The DVD starts with “Banana Pudding,” which got me giggling (and hungry) right away. In this song and throughout the rest, Chris has the kids do something participatory. For example, in “Bathtub Boy,” there’s a lather up/scrub it down/rinse it off acting sequence that was, I mean seemed, fun. Between each of the seven songs, there’s a funny fast-forwarded interlude of Chris and Dr. Rock messing around in the arts center, and/or an interview with a group of kids. The kids are unintentionally hilarious, as kids often are. I re-watched a part where a little girl under two utters a nasally and very straight-faced “meow” in a ball pit.

Gettin’ Funky with the Sugar Free Allstars is great not only because kids would adore it, but also because the music Chris and Dr. Rock play is fun and danceable without being watered-down or annoying for adults to listen to. The lyrics are certainly ridiculous, as they should be, but these songs are still solid and funky.

The soundtrack is available as a free download with purchase of the DVD. The Sugar Free Allstars have also released albums for adults, all of which are available on their website.

All of Dignan impresses at The Opolis

South Texas band Dignan may have arrived on the stage quietly, and there was no pomp and circumstance as the five members of Dignan unpretentiously and unassumingly began their set. But that certainly didn’t last long, as the band launched into their thumping, pounding live show at the Opolis in Norman, Oklahoma. Their strong, big sound and masterly cohesive performance seemed all the more impressive given their humble attitudes.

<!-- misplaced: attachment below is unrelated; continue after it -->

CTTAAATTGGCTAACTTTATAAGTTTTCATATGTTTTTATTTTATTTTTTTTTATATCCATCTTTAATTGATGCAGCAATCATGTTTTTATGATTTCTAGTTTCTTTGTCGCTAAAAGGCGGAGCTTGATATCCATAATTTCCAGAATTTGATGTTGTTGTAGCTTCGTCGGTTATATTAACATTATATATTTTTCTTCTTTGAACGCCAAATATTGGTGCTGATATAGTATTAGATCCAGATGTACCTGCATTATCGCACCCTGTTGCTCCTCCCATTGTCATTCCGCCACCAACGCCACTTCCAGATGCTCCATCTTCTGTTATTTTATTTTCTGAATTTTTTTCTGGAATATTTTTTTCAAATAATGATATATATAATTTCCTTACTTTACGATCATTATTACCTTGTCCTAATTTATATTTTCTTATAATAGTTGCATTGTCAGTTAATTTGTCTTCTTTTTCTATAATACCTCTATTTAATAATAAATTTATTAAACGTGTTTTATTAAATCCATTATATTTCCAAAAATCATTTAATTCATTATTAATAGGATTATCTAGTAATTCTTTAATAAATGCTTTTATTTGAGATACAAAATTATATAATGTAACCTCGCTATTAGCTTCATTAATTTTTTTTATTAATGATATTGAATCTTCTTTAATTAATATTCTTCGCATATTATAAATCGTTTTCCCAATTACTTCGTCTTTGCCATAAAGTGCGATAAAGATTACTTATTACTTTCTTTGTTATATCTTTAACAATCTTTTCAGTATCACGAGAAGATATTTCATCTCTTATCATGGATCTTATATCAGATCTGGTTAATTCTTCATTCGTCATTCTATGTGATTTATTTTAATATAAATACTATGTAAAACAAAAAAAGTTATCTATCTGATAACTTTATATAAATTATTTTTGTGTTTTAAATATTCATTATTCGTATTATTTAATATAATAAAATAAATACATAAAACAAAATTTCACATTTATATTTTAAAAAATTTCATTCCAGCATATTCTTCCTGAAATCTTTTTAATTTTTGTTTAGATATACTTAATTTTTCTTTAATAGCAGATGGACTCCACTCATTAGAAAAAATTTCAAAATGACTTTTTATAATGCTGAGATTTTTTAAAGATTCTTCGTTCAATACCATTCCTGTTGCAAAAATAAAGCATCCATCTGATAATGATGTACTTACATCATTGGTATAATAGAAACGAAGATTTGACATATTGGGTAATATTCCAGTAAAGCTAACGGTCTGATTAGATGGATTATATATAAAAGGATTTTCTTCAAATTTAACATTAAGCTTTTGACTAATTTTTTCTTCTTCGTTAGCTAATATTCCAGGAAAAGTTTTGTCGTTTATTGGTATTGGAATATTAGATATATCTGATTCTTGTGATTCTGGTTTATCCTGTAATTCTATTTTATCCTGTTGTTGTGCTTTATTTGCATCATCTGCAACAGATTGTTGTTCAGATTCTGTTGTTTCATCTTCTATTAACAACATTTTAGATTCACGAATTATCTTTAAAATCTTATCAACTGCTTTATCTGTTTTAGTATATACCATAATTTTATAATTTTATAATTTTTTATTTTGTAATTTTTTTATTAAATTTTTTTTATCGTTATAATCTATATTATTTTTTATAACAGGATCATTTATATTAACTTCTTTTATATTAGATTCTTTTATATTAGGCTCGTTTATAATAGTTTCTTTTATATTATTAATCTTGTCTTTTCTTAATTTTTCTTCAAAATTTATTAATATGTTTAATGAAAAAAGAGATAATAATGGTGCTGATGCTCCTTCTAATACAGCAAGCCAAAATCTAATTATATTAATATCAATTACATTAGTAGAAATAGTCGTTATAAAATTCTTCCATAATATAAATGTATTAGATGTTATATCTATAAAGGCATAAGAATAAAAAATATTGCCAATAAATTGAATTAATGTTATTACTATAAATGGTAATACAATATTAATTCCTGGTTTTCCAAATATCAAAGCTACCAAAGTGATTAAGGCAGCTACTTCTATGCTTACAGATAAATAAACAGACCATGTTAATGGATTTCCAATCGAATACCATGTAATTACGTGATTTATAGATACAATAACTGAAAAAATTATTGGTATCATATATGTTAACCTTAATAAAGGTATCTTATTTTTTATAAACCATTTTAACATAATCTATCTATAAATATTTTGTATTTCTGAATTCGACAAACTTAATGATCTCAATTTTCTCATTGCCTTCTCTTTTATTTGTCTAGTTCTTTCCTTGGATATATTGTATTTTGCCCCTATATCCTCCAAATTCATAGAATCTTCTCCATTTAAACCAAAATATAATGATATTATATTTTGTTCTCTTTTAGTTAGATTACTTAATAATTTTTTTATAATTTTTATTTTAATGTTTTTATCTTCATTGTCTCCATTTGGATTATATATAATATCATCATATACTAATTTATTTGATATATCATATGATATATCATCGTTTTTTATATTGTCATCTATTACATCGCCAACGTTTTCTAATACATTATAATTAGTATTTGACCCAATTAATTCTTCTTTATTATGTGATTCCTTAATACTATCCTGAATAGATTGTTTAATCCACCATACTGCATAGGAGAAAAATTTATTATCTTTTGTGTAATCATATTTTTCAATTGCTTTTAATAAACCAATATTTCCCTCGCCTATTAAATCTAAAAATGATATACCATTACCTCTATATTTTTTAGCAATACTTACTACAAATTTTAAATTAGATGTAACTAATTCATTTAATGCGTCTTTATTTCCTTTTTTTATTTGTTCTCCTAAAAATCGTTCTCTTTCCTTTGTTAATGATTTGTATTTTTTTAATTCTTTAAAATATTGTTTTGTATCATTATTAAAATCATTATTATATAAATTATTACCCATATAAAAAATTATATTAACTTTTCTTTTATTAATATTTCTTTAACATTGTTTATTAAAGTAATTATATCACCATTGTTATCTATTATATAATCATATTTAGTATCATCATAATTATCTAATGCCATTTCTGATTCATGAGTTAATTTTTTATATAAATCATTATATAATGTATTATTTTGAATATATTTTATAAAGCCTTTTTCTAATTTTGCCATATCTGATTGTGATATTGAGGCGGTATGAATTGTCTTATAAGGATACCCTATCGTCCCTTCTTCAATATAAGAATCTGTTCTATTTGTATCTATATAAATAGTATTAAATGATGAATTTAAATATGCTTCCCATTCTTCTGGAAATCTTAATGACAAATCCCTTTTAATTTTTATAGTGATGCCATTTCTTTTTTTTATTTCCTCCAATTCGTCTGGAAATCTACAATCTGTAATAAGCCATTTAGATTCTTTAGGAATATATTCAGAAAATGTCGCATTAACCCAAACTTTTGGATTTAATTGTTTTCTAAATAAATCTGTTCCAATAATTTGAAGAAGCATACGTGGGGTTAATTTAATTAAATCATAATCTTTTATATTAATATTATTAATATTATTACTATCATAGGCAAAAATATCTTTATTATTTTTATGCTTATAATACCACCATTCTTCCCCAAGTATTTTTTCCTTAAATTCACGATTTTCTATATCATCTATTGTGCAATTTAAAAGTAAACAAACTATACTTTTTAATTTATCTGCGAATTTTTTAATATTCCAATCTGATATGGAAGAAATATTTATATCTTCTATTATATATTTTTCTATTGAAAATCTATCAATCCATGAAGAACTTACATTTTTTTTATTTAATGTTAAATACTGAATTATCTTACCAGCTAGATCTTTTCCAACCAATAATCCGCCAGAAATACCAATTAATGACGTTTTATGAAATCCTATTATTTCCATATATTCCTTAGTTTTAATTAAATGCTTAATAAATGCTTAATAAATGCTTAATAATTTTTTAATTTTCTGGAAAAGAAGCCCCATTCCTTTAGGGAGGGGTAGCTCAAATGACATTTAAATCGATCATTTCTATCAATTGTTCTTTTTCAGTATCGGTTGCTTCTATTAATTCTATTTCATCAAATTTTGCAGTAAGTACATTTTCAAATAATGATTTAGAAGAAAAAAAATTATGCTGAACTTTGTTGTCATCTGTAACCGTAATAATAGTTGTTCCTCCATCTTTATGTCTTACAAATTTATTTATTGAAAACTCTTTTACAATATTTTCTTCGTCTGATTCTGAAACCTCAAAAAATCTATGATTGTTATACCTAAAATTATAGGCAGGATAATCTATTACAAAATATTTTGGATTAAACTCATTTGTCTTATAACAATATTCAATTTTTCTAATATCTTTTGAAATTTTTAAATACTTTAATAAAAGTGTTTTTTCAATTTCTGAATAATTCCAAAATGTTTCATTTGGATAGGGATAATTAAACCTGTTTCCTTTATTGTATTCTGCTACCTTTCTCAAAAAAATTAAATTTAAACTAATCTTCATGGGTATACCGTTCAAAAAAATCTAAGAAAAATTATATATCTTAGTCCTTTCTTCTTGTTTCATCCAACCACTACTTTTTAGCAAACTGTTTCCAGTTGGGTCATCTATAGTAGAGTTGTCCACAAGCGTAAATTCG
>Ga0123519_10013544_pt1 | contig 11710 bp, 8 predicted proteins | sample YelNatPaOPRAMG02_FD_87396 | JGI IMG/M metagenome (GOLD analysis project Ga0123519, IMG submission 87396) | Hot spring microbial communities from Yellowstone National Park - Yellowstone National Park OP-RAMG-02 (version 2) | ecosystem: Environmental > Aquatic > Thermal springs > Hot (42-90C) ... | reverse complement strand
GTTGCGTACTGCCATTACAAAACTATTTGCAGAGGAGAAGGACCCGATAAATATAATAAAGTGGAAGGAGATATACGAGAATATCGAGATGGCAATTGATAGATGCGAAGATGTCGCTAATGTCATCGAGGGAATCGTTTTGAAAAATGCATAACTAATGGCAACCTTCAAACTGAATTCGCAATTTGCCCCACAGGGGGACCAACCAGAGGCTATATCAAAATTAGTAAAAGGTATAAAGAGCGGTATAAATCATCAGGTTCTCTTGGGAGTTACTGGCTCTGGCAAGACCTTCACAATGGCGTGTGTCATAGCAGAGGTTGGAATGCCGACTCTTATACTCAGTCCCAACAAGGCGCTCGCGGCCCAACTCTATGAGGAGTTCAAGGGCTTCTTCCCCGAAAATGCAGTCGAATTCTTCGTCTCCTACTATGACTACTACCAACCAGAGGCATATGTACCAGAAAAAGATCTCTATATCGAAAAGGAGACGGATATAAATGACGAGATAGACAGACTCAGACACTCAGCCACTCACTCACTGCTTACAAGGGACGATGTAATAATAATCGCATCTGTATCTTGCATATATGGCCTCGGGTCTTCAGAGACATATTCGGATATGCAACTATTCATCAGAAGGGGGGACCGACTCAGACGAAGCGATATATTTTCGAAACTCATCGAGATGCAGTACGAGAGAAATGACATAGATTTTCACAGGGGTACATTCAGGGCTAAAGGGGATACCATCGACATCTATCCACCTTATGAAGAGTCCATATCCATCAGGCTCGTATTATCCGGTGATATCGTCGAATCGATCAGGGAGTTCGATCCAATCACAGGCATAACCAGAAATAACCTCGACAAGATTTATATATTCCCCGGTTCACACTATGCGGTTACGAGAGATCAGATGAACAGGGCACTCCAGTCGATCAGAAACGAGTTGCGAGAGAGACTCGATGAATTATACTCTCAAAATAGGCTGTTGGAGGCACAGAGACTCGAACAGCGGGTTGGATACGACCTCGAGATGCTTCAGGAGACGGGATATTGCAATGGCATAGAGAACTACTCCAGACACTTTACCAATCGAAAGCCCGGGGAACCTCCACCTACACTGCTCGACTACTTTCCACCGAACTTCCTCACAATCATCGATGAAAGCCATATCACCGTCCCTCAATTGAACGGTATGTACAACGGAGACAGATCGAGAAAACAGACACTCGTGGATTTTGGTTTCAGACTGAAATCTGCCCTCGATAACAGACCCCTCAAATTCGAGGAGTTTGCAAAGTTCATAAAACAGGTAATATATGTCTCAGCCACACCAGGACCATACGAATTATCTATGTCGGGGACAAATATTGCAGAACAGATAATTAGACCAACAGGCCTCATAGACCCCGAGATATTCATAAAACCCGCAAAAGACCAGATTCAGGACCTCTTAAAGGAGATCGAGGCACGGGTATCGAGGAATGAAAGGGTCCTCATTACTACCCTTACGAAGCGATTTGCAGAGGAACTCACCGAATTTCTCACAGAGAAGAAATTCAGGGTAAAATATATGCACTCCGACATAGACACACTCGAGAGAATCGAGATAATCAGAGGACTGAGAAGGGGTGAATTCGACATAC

Each band member had something special to offer to the show. Lead singer and guitarist Andy Pena sounded like he was putting his whole heart and soul into his vocals. Between the powerful and often dark songs, Pena would utter a soft, “Thank you. Thanks for listening,” before again giving it all he had.

Balancing harmonies were provided by keyboardist Heidi Plueger and David Palomo, who played accordion, glockenspiel, trumpet, or other instruments as needed. Plueger’s melodies on the keyboard fit perfectly with the group’s sound by softening the timbre a bit (but not too much), and Palomo’s diverse array of instrumentation always added a slight kick, punch, or accent that shook things up. At one point when the glockenspiel threatened to escape from its stand, nearly tipping over, Palomo didn’t miss a beat and continued to provide harmonies. (Luckily someone in the front helped him out.)

Bassist Devin Garcia was responsible for a lot of what made the songs sound so full, driving, and forceful. While Dignan’s drummer was unable to be present at this show, his substitute Bryan Yeager seemed very natural in the role. Yeager proved that you don’t need a big, fancy drum set to do big and fancy things. Even with his sparse setup, Brian showed himself to be a creative and innovative musician. He was quite able to do more with less.

Also impressive about many of the songs performed was their organic and logical progression to a climax. The Opolis crowd appreciated it every time. Dignan played many songs from their recent release Cheaters & Thieves, but one particular highlight was definitely the energetic “Two Steps.” Check out this song and others on their myspace, where the album is also now available. Dignan will continue their current tour with several shows in Texas, concluding in a show with Cursive in their hometown McAllen, Texas.

Fresh-thinking South Texas band to play in Norman

Dignan brings a different meaning to the “indie” tag. Being an independent band means a lot more when you’re coming from the very deep south of Texas. Four of the five members of Dignan hail from just barely north of the border, in McAllen, Texas.

“A lot of times people are surprised that anything is coming from South Texas,” said bass player Devin Garcia.